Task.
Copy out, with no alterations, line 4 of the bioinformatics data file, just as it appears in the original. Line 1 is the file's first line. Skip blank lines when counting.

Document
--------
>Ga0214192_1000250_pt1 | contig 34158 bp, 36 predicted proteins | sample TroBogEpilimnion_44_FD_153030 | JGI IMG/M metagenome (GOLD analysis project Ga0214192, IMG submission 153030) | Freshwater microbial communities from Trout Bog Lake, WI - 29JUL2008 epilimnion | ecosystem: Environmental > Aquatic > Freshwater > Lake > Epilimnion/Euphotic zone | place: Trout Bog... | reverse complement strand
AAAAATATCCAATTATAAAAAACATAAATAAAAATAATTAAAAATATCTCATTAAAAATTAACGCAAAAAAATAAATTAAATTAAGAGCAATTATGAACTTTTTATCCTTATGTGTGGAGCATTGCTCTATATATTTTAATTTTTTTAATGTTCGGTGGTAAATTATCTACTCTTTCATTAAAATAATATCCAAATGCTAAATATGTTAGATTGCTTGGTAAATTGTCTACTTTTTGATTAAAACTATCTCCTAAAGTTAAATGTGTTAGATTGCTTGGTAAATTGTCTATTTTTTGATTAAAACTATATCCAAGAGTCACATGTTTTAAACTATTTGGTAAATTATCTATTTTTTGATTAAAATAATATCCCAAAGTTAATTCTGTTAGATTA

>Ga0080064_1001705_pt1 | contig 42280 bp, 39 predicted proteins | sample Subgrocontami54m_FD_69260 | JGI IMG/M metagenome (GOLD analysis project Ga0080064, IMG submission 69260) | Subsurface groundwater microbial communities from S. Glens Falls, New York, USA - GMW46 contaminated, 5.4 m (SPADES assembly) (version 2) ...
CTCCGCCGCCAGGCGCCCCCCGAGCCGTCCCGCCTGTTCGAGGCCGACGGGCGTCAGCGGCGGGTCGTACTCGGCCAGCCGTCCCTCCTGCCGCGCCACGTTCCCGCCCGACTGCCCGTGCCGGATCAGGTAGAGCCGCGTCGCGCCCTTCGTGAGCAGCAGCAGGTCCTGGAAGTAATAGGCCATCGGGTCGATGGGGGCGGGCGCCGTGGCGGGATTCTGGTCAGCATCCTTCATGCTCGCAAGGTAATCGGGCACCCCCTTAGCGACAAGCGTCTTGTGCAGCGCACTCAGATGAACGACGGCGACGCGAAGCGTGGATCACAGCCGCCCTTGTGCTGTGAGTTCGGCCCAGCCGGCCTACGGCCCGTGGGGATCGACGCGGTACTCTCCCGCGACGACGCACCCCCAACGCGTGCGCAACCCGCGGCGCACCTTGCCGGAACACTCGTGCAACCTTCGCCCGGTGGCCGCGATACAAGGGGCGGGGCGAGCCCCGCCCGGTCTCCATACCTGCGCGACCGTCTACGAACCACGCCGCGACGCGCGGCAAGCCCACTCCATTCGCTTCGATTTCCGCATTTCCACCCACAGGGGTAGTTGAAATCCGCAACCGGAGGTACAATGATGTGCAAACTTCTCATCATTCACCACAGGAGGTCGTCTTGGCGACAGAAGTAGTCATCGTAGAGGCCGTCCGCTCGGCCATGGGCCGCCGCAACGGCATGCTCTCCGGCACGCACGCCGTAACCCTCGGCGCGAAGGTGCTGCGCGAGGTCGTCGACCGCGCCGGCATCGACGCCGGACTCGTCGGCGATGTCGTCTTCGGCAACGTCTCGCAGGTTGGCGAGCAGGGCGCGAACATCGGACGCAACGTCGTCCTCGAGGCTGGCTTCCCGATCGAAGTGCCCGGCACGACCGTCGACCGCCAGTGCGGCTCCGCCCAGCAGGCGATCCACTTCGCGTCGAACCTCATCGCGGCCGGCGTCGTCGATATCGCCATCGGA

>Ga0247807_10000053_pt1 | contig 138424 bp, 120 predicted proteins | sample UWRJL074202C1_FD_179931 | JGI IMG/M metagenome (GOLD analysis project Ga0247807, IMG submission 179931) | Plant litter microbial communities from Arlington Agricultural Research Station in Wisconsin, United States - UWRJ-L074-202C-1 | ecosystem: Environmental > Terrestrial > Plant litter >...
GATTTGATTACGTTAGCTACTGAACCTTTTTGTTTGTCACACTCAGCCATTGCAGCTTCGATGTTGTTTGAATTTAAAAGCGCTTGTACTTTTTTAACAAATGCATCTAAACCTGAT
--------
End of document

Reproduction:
CTCCGCCGCCAGGCGCCCCCCGAGCCGTCCCGCCTGTTCGAGGCCGACGGGCGTCAGCGGCGGGTCGTACTCGGCCAGCCGTCCCTCCTGCCGCGCCACGTTCCCGCCCGACTGCCCGTGCCGGATCAGGTAGAGCCGCGTCGCGCCCTTCGTGAGCAGCAGCAGGTCCTGGAAGTAATAGGCCATCGGGTCGATGGGGGCGGGCGCCGTGGCGGGATTCTGGTCAGCATCCTTCATGCTCGCAAGGTAATCGGGCACCCCCTTAGCGACAAGCGTCTTGTGCAGCGCACTCAGATGAACGACGGCGACGCGAAGCGTGGATCACAGCCGCCCTTGTGCTGTGAGTTCGGCCCAGCCGGCCTACGGCCCGTGGGGATCGACGCGGTACTCTCCCGCGACGACGCACCCCCAACGCGTGCGCAACCCGCGGCGCACCTTGCCGGAACACTCGTGCAACCTTCGCCCGGTGGCCGCGATACAAGGGGCGGGGCGAGCCCCGCCCGGTCTCCATACCTGCGCGACCGTCTACGAACCACGCCGCGACGCGCGGCAAGCCCACTCCATTCGCTTCGATTTCCGCATTTCCACCCACAGGGGTAGTTGAAATCCGCAACCGGAGGTACAATGATGTGCAAACTTCTCATCATTCACCACAGGAGGTCGTCTTGGCGACAGAAGTAGTCATCGTAGAGGCCGTCCGCTCGGCCATGGGCCGCCGCAACGGCATGCTCTCCGGCACGCACGCCGTAACCCTCGGCGCGAAGGTGCTGCGCGAGGTCGTCGACCGCGCCGGCATCGACGCCGGACTCGTCGGCGATGTCGTCTTCGGCAACGTCTCGCAGGTTGGCGAGCAGGGCGCGAACATCGGACGCAACGTCGTCCTCGAGGCTGGCTTCCCGATCGAAGTGCCCGGCACGACCGTCGACCGCCAGTGCGGCTCCGCCCAGCAGGCGATCCACTTCGCGTCGAACCTCATCGCGGCCGGCGTCGTCGATATCGCCATCGGA